For the Preces are in a measure an autobiography. In his prayers, Andrewes is real, actual, detailed. He recounts, in thanksgiving and intercession, his circumstances and the conditions of his time: his devotion is brought to bear on his experience, and is marked by the absence of all vagueness and mere generality. (p. xxxviii)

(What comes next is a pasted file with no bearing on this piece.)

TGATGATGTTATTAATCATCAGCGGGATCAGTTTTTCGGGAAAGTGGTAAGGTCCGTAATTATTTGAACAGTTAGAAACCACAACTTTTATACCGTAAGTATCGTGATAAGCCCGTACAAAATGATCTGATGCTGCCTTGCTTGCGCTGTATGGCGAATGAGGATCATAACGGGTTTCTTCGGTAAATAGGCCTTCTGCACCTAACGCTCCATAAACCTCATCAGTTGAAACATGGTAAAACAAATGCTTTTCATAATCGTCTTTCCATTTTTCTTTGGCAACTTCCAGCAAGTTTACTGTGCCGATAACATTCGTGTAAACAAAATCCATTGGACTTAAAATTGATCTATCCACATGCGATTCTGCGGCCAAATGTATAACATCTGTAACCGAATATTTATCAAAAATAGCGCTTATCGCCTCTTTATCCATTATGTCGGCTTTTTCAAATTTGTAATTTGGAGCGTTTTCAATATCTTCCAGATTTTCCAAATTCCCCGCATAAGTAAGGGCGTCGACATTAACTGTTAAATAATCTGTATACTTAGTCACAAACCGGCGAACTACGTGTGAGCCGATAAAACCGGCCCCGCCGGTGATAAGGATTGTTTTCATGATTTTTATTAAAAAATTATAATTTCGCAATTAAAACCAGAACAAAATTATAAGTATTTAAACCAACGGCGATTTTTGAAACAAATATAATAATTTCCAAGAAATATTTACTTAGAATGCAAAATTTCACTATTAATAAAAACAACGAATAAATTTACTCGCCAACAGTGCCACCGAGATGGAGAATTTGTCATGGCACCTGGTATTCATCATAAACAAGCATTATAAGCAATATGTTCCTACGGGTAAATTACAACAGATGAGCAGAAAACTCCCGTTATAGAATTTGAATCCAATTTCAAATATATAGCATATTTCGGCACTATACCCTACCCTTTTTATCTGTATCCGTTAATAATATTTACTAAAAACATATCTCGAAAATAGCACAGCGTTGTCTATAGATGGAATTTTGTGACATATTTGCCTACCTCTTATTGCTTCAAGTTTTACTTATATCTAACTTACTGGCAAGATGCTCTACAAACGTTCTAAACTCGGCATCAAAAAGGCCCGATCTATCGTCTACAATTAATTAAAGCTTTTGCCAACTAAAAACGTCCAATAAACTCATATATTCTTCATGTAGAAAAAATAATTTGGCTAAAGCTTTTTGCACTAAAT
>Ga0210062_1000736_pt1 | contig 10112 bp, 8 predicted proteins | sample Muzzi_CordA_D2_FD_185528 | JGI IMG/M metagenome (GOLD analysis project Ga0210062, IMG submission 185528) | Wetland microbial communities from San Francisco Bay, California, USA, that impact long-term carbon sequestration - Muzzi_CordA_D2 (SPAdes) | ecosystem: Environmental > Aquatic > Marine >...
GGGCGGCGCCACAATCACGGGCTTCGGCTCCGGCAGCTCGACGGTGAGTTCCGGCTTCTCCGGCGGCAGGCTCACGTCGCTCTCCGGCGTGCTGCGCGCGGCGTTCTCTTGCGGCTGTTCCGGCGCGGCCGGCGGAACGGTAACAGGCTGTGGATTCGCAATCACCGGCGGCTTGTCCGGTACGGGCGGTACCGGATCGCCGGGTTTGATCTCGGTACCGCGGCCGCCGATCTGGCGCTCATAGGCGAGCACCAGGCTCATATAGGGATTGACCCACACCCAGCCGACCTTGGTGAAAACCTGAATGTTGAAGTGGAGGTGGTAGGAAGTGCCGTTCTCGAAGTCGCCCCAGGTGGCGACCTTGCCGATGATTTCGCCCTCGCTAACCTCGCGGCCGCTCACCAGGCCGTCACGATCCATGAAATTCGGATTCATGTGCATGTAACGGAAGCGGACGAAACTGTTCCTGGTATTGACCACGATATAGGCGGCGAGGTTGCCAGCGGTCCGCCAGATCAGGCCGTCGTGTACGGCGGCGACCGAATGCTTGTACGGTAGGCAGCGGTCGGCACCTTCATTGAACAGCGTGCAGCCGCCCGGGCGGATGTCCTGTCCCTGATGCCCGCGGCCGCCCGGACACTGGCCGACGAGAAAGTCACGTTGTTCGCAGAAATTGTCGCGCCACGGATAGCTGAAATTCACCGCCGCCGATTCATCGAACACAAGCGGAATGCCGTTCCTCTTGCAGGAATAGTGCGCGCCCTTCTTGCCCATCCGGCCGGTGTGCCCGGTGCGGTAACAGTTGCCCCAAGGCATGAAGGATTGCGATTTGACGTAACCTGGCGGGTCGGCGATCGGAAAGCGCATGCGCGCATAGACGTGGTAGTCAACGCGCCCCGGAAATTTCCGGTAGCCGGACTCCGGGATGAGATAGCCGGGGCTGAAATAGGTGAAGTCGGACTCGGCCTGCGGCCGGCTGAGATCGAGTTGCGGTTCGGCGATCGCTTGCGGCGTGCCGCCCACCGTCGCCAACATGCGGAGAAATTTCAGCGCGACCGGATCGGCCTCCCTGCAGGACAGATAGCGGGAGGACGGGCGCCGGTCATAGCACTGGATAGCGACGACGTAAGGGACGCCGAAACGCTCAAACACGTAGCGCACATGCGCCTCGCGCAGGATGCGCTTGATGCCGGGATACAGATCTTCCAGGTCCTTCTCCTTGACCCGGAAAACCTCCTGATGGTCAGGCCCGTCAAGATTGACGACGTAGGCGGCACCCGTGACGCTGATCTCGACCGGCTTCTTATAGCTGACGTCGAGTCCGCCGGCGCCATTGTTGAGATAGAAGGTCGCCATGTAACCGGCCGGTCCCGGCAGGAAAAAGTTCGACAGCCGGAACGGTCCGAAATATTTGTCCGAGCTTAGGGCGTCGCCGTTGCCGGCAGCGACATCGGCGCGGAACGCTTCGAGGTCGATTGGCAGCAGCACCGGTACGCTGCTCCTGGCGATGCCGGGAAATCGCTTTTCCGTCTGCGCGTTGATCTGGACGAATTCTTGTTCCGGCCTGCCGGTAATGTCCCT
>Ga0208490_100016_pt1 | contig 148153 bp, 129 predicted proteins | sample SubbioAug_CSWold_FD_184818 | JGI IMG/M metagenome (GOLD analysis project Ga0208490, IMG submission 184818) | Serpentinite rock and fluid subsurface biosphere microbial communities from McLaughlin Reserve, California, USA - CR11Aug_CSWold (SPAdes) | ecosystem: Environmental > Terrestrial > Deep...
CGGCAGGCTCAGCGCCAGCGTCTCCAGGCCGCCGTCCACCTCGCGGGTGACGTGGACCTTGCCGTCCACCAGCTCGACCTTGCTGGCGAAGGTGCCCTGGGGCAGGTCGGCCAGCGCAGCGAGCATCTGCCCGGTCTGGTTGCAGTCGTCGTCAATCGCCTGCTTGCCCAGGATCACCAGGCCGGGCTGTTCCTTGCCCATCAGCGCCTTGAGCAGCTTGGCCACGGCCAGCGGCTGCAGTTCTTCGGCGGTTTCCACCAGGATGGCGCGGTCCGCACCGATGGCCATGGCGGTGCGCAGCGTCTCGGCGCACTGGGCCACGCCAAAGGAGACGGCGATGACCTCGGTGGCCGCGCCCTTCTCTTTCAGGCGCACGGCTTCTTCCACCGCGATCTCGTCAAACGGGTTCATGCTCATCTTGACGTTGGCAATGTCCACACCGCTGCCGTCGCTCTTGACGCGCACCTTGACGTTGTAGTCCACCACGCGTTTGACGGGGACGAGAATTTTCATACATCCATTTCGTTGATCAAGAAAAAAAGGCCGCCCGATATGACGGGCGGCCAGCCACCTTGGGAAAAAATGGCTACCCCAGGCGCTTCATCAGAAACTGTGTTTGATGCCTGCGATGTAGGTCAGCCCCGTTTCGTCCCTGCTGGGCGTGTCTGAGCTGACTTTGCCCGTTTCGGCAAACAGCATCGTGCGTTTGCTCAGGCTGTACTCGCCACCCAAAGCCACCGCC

In his sermon on the "Worshipping of Imaginations," he reckons it among the vain imaginations, the "idiolatries," of contemporary puritanism, that it will not tolerate hearing any Latin or Greek, "no, though it be interpreted," nor "anything alleged out of the Jews' Talmud," "but especially no heathen example or authority." The Preces, like the Sermons, are a protest against all this. For, first, they are written in a combination of Hebrew, Greek and Latin, the three tongues consecrated on the Cross. So far as can be judged, they were meant to be mainly in Greek; at least the Latin was certainly in some cases, perhaps in all, only preliminary, while the Hebrew passages form but a small proportion of the whole. From what has been said above, about his use of Latin generally, and from the actual condition of the text as a whole, it would seem probable that Andrewes wrote his prayers for the most part first in Latin, even when their sources were Greek, and then turned them, or turned them back, into Greek, when he had shaped them into satisfactory form. The Hebrew is used in most cases, if not in all, only in quotations from Hebrew sources, and is sometimes, in Old Testament passages, only an accompaniment to the corresponding Greek of the Septuagint, defining more exactly its meaning. The greater part of the finished forms ... is in Greek, even when the matter of them is derived from Latin or English sources, and the rest in Hebrew. Thus he recognises "the cleft which God hath made in his Word," which it is well to have "in our tongues too"; which "hath still a necessary service, and maimed are we without it: for we must else receive the embassage from God by an interpreter, which is not so convenient." ... One of his editors has suggested that he chose Greek as his principal devotional language, not only for its sacred associations, but also for its wealth of compound words and its consequent force of expression. His Greek is interesting and by no means commonplace; but both in vocabulary and in grammar it sometimes leaves something to be desired in point of correctness; and in particular he shares with his contemporaries, the translators of the Authorised Version of the New Testament, a curious elementary defect in his inability to manage the combination of article, adjective and substantive.... (pp. xli-xlii)